Twitter’s great 2010 shows it’s about more than what you had for breakfast

Twitter has added more than 100 million users this year. That’s a pretty extraordinary rate of growth for a company that just a year ago was thought to have peaked.

costolo.jpg Dick Costolo, Twitter’s CEO

The growth can be partly attributed to Twitter’s smart focus on mobile. The acquisition of Tweetie, for example, the iPhone app that has since been rebranded as simply Twitter, brought a great version of the Twitter experience to smartphones. Since then Twitter has rolled out apps for Android and BlackBerry users too and mobile use has exploded.

Another significant factor in Twitter’s success this year is its emphasis on Twitter as a passive experience. Evan Williams, Twitter’s co-founder, has spent most of the year explaining that “you don’t have to tweet to be a great Twitter user”.

It’s a message that’s beginning to get through. Whether you want to follow the activities of celebrities or politicians, if you want to see what fans are saying about the football match you’re watching or if you want to catch news headlines as they break, Twitter has become the place to do it.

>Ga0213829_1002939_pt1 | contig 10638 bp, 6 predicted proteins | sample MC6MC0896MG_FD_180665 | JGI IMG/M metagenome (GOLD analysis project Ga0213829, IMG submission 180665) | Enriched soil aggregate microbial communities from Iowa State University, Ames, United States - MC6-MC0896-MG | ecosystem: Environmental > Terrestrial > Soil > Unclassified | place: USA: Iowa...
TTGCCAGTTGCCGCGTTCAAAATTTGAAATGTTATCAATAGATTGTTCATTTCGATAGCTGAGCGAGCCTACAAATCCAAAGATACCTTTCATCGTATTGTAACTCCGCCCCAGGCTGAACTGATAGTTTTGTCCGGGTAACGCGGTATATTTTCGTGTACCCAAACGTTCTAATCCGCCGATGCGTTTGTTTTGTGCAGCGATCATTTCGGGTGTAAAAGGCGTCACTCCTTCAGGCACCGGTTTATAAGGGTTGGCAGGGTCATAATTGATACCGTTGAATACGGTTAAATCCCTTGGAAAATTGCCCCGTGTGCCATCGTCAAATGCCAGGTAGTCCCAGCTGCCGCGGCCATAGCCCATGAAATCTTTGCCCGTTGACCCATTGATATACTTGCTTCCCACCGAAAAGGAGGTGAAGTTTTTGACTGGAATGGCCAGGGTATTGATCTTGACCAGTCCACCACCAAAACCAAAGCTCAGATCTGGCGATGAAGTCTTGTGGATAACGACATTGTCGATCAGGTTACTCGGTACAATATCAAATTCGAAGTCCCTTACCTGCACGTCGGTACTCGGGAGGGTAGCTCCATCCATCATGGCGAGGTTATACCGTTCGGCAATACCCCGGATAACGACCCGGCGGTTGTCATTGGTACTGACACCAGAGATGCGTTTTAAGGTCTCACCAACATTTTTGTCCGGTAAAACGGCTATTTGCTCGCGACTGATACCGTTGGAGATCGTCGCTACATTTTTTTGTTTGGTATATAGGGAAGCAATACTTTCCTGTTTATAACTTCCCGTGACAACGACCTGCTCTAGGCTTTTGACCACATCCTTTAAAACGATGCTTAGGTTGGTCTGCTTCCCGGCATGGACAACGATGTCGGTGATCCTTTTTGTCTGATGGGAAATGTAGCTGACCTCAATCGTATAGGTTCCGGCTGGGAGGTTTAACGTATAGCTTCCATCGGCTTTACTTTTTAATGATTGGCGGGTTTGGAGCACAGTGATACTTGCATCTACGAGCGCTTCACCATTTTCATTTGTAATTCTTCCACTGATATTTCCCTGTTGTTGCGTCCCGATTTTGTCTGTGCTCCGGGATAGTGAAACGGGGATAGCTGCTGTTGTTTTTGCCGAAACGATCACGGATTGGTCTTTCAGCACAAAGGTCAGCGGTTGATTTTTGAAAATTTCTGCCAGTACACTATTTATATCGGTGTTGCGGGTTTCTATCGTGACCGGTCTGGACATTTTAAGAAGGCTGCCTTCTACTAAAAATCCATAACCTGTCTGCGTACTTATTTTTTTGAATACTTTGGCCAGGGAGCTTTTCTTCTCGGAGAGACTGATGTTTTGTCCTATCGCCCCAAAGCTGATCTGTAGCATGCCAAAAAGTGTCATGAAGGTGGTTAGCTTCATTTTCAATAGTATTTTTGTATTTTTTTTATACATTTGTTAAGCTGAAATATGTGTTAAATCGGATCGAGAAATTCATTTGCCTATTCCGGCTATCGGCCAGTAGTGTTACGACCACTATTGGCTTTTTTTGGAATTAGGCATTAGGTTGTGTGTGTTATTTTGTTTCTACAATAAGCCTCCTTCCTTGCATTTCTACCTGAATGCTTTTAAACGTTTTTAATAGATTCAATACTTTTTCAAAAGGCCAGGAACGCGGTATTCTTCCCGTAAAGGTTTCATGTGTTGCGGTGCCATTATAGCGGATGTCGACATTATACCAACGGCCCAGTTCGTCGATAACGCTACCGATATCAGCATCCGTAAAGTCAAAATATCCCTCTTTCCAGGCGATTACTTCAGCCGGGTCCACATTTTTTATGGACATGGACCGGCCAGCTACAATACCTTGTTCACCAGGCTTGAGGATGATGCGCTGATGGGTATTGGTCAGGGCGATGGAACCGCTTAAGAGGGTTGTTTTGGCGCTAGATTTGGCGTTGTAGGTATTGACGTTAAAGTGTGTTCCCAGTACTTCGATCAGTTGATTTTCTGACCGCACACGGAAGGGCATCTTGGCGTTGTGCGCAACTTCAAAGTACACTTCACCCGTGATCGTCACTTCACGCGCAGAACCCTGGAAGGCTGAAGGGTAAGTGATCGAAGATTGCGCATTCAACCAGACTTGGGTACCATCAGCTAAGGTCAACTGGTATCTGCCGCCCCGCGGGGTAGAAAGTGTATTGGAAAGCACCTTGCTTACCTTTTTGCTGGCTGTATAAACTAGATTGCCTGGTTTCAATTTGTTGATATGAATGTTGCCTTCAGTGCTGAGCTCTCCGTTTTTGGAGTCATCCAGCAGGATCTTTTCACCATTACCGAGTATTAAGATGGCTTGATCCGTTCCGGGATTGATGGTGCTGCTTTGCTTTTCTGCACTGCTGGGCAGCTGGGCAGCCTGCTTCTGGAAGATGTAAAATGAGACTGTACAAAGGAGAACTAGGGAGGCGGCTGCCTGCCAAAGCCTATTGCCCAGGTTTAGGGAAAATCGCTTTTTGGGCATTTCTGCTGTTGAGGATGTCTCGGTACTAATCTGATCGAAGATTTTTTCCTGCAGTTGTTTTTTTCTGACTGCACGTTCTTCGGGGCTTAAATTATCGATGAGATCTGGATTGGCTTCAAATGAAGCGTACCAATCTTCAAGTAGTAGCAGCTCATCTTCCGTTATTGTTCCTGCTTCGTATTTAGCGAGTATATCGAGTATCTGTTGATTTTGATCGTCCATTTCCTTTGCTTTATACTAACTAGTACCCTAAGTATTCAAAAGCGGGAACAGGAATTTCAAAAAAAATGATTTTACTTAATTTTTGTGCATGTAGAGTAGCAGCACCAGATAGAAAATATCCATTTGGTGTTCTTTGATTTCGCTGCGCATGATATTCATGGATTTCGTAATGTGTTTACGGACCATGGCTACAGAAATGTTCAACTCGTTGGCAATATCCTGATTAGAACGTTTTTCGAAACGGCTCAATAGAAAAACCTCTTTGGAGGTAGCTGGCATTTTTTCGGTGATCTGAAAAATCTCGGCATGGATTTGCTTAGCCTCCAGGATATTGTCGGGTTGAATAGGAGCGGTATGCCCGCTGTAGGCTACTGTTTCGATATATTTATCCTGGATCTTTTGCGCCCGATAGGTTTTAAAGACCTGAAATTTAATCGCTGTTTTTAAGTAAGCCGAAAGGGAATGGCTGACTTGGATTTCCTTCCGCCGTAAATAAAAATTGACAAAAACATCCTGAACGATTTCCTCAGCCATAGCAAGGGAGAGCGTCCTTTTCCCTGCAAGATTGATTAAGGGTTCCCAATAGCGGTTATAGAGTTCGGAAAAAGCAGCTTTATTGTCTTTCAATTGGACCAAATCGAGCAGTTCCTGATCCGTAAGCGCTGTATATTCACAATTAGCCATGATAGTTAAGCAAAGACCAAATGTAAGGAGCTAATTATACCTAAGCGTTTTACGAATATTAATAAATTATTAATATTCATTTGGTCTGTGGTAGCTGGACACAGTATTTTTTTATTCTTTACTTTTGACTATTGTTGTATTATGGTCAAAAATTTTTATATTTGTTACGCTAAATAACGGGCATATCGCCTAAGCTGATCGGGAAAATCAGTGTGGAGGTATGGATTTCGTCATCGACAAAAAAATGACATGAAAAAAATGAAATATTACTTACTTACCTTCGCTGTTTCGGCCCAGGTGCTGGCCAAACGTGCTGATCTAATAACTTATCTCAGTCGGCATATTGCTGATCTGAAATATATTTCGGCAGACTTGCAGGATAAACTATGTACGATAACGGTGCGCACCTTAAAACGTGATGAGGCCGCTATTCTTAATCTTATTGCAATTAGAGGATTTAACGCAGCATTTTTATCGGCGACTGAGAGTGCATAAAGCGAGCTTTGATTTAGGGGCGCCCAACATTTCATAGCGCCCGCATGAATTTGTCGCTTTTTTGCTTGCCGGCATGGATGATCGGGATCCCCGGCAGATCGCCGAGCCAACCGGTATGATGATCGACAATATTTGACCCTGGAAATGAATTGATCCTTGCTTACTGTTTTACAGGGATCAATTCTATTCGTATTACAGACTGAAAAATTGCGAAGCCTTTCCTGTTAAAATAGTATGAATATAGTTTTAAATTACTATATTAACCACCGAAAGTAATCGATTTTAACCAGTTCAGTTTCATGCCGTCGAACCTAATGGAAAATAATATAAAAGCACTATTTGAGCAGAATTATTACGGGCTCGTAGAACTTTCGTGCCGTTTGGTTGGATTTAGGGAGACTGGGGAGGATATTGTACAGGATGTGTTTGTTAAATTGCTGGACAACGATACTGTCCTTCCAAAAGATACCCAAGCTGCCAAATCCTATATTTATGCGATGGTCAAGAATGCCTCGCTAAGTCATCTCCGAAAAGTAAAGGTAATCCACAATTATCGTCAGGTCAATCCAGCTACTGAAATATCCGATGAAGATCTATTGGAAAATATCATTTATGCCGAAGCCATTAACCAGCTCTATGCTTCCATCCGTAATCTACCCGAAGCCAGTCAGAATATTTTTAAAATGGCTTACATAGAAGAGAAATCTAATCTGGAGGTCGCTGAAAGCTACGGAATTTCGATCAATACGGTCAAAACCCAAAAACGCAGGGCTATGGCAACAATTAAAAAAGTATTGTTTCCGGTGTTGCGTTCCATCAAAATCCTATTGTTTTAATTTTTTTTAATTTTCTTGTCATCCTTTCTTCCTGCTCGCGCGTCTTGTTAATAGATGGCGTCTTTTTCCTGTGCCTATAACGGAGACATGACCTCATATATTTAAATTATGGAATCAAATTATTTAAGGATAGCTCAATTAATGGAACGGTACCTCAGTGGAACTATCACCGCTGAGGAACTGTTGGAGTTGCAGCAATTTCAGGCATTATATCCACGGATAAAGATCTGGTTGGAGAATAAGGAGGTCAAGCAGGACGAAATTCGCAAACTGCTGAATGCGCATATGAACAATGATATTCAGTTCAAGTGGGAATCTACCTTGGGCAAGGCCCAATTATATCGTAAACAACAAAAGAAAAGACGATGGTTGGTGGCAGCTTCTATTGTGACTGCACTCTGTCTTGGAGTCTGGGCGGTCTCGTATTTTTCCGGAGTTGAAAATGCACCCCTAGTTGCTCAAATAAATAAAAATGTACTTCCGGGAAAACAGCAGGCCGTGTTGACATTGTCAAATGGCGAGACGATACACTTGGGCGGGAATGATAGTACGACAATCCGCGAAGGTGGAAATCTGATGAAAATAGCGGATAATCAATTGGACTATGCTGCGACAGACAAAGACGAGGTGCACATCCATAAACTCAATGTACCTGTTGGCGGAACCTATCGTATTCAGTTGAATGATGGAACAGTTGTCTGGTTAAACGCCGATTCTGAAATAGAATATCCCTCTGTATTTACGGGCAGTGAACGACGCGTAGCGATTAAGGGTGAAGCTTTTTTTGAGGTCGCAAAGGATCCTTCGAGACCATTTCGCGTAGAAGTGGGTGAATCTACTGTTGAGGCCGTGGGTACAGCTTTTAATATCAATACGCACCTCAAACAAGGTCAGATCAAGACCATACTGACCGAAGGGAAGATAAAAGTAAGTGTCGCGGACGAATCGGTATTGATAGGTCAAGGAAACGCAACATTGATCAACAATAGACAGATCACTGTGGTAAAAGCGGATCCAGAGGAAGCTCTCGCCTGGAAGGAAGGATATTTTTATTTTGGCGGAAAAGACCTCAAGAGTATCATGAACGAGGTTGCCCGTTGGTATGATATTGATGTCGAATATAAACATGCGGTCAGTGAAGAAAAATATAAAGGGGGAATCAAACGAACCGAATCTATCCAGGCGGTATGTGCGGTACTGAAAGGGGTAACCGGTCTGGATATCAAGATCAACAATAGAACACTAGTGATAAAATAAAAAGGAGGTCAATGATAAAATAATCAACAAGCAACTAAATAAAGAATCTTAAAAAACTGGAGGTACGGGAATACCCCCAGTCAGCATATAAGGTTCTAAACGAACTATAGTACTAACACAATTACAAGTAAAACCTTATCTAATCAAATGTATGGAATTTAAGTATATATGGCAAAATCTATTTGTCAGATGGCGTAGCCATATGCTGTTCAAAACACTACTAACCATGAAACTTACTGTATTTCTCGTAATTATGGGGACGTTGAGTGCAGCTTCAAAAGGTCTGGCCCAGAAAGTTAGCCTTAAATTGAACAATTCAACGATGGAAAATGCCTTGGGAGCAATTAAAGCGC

Newcomers to Twitter are often puzzled about what it’s for. As we wrote a few weeks ago, even its senior staff aren’t clear about what it does. Twitter’s new CEO, Dick Costolo, said: “I am currently trying to define what Twitter’s purpose is in the long term. We will be able to be more specific on that answer in the near future.”

Believe it or not, that sounds like a good thing to me. Part of the reason for Twitter’s success has been the willingness of its founders to let users guide its development. On one level its purpose is very simple: it’s a communications tool. In that sense asking what Twitter is ‘for’ makes as much sense as asking what the telephone is for.

But it can obviously go far beyond the capabilities of the telephone, which is limited to one-to-one conversations. For tapping in to a group, in real time, Twitter is peerless.

Twitter has come a long way this year though, for some, it will always be a ‘boring’ service, useful for nothing more than finding out what a bunch of strangers had for breakfast. It’s clear now, if it wasn’t before, that those people are doing it wrong. As academic Andrew Dubber says: Twitter isn’t stupid – you just have boring friends.

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